The Lord hates six things; in fact, seven are detestable to Him: arrogant eyes, a lying tongue, hands that shed innocent blood, a heart that plots wicked schemes, feet eager to run to evil, a lying witness who gives false testimony, and one who stirs up trouble among brothers.
The Urban Dictionary defines “meanstreak” as “a unique characteristic of a person infuriated by anger which is usually hidden until provoked.”
We never cease to be reminded of God’s love. God is love itself. Every sunrise. Every sunset. Everything we receive that we don’t deserve. It’s all a testament to His love.
But God also gets angry. He becomes furious. He hates.
Read the Bible, and you will find that Hell hath no fury like God Almighty scorned.
The wisdom writing above gives us seven things that are “detestable” to God. The King James Version of the Bible calls these things “abominations.” An abomination is a thing that causes intense disgust or hatred.
I believe God hates these seven things because they strike at His character and the character with which He infused His original Creation. Let’s look at each of these detestable things in turn.
- “Arrogant eyes.” Pride is one thing God does not like. Who are we to act arrogantly on this earth? We are frail creatures of flesh and bone living precariously on an orb that is ceaselessly spinning through empty space. All of us put together are less than a speck of sand against the backdrop of an infinite universe.
- “A lying tongue.” The Bible tells us that God does not lie (Titus 1:2). He created humans to be in fellowship, in relationship with Him. When we lie, we put up a wall between us and Him — a wall which God despises. It was the lies of Satan that ruined the beautiful relationship between God and our progenitors, Adam and Eve.
- “Hands that shed innocent blood.” God made humans in His own image. Despite the immense beauty of His other creations, He called us His crowning achievement. When we murder each other, it is an affront to Him. It is an offense to His image. He takes it personally. If someone scrawled offensive language on a picture of you, you would be hurt. You wouldn’t be physically harmed, of course, but you would be insulted by what had been done to your likeness.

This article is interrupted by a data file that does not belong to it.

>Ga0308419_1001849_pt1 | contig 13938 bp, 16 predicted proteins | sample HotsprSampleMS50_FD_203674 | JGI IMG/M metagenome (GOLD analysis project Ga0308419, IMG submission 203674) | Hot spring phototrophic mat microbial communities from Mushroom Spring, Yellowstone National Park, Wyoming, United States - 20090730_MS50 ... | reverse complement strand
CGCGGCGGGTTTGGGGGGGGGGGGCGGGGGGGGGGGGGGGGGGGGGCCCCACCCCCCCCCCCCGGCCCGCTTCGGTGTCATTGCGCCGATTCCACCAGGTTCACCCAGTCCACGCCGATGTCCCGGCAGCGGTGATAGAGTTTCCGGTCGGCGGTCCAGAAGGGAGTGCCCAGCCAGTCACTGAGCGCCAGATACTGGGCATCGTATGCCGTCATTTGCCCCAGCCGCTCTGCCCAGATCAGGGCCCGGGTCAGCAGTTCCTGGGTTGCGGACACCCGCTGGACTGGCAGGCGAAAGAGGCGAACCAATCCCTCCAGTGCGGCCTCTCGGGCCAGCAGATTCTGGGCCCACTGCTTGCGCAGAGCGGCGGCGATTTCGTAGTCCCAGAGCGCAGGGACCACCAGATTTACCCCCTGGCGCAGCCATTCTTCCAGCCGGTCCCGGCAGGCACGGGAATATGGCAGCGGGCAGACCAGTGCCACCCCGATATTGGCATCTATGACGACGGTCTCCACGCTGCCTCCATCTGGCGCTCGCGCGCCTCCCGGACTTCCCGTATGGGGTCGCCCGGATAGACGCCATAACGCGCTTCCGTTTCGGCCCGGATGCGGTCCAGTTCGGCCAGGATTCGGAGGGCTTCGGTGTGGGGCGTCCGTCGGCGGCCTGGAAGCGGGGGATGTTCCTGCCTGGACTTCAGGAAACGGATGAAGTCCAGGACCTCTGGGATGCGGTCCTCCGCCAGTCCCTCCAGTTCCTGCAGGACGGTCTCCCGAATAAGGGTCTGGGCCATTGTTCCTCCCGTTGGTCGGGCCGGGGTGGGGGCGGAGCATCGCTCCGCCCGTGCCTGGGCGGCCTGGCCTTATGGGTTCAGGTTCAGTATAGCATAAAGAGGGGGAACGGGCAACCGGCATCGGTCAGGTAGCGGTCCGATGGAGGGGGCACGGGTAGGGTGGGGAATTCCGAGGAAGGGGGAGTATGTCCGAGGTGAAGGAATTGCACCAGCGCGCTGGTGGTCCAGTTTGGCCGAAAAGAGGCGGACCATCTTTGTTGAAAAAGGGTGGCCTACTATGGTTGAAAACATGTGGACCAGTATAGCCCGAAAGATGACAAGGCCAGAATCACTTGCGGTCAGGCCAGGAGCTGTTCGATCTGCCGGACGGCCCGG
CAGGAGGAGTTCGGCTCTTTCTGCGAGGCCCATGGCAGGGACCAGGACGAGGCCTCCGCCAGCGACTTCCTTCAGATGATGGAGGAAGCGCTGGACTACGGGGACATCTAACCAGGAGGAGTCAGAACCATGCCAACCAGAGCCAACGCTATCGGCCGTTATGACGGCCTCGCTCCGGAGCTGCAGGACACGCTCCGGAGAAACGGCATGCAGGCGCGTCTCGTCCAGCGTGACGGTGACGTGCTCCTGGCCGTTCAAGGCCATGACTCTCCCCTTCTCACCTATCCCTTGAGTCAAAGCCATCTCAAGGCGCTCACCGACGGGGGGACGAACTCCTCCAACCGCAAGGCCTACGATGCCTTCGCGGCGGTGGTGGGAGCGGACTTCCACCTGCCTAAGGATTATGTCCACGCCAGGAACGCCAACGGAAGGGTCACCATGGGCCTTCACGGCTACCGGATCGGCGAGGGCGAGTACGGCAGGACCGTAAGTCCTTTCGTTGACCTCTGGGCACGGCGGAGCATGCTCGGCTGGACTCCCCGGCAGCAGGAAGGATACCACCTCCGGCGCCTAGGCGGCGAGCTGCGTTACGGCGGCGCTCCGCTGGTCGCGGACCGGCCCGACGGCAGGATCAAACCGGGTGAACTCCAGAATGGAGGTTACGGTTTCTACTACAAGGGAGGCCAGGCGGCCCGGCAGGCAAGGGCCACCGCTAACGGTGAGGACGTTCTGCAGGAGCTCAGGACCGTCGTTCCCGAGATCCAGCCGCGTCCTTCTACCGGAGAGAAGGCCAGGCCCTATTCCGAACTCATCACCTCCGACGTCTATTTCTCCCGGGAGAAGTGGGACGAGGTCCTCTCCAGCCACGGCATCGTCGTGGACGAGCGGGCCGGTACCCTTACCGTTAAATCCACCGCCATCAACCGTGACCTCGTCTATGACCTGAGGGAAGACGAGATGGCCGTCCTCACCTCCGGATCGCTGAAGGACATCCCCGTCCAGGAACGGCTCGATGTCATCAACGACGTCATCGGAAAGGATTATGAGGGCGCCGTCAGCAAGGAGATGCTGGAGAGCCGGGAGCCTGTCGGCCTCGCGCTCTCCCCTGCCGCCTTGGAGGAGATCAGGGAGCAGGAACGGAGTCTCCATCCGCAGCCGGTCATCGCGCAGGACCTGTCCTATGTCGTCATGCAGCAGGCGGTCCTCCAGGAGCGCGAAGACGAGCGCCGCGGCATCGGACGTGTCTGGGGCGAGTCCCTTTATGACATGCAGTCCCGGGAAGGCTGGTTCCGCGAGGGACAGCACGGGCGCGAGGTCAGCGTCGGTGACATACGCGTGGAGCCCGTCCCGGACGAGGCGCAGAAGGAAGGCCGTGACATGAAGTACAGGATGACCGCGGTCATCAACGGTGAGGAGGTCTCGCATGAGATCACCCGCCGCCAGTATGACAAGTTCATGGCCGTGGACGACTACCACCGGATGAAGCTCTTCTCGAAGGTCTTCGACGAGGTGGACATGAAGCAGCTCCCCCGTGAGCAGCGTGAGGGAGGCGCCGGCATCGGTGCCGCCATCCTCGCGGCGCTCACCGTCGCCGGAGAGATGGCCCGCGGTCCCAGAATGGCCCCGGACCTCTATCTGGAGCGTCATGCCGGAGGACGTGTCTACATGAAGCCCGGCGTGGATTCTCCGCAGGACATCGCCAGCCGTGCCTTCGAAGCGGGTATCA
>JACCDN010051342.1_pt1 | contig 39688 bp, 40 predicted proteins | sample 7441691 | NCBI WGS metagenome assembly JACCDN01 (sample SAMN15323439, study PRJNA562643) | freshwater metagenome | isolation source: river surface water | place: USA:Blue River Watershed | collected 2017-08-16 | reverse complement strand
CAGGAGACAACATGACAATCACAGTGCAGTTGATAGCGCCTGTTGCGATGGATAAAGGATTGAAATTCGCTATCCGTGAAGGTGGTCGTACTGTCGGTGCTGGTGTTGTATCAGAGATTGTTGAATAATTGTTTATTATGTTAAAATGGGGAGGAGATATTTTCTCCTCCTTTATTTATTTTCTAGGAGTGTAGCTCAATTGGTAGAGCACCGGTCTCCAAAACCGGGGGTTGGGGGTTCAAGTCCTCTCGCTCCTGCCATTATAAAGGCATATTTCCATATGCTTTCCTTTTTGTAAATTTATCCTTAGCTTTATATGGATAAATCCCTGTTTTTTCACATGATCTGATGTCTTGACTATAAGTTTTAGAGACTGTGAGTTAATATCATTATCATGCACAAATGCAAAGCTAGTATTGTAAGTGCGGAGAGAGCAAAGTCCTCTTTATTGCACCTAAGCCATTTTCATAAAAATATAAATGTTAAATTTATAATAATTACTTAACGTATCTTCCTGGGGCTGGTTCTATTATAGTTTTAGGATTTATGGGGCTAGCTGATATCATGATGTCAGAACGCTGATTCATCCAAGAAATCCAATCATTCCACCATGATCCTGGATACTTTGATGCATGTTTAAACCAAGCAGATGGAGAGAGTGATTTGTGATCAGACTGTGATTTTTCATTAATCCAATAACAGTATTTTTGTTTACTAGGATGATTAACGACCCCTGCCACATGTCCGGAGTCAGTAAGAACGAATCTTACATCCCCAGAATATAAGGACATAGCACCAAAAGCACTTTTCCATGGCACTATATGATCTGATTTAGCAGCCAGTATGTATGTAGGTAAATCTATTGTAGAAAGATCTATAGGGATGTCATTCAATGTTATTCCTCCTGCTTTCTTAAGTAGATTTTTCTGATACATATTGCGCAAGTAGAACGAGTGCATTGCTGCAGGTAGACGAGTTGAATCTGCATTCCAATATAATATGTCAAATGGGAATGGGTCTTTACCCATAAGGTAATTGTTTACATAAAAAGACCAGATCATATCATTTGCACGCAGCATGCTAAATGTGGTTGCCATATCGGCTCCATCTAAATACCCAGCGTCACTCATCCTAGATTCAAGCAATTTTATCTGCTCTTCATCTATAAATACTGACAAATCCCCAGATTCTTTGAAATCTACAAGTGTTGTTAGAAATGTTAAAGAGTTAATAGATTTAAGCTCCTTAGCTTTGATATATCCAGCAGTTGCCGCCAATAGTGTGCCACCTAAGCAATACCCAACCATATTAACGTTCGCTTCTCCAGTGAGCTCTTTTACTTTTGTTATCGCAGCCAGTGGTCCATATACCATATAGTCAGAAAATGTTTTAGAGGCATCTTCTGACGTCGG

- “A heart that plots wicked schemes.” Everything evil that has ever been done began as a thought in the heart of some human being. The concentration camps and gas chambers of the Holocaust didn’t just pop out of the ground. Somebody, somewhere thought it up and put things in motion to carry out such large-scale horrors.
- “Feet eager to run to evil.” So maybe you’re not smart enough to come up with your own evil schemes, but you’re quick to join in with somebody else’s. God hates that. If you’re gonna be bad, at least be original.
- “A lying witness who gives false testimony.” When I was young, people sometimes referred to lying as “telling a story.” Normally, the “story” was told by someone as an explanation for why they were in a suspicious situation. For example, if you got caught with your hand in the cookie jar, you might say, “I was just counting the cookies,” when, in reality, you were trying to grab one for yourself. “False testimony” is “telling a story” — making up something that isn’t true and stating it as if it is. False testimony is problematic because, if believed, it prevents the powers-that-be from responding appropriately. For example, if a house across the street is on fire, and you give the 9-1-1 dispatcher an address for a building across town, the firefighters will be sent to the wrong place, property will be destroyed, and lives will probably be lost.
- “One who stirs up trouble among brothers.” When you are lying on your deathbed, you are not going to ask for all of the money you have in the bank to be stacked around you. You are not going to want your nice car parked by your bedside. You are not going to want to hold your college degrees one last time. No. The most important things in life are the relationships you have with people. You will realize that when you are about to leave those people behind. You will want the people you loved in life to be with you in death (and, hopefully, you were nice enough to them that they will want to be by your side as well). That truth ought to remind us to value the relationships that we are a part of while we have the chance. We ought not to be the kind of people who are always stirring up drama among our family members and friends. We ought not to facilitate or contribute to animosity between spouses, lovers, or associates. We should be reconcilers, not dividers.
Stay away from these seven things that God hates. You don’t want to see His meanstreak.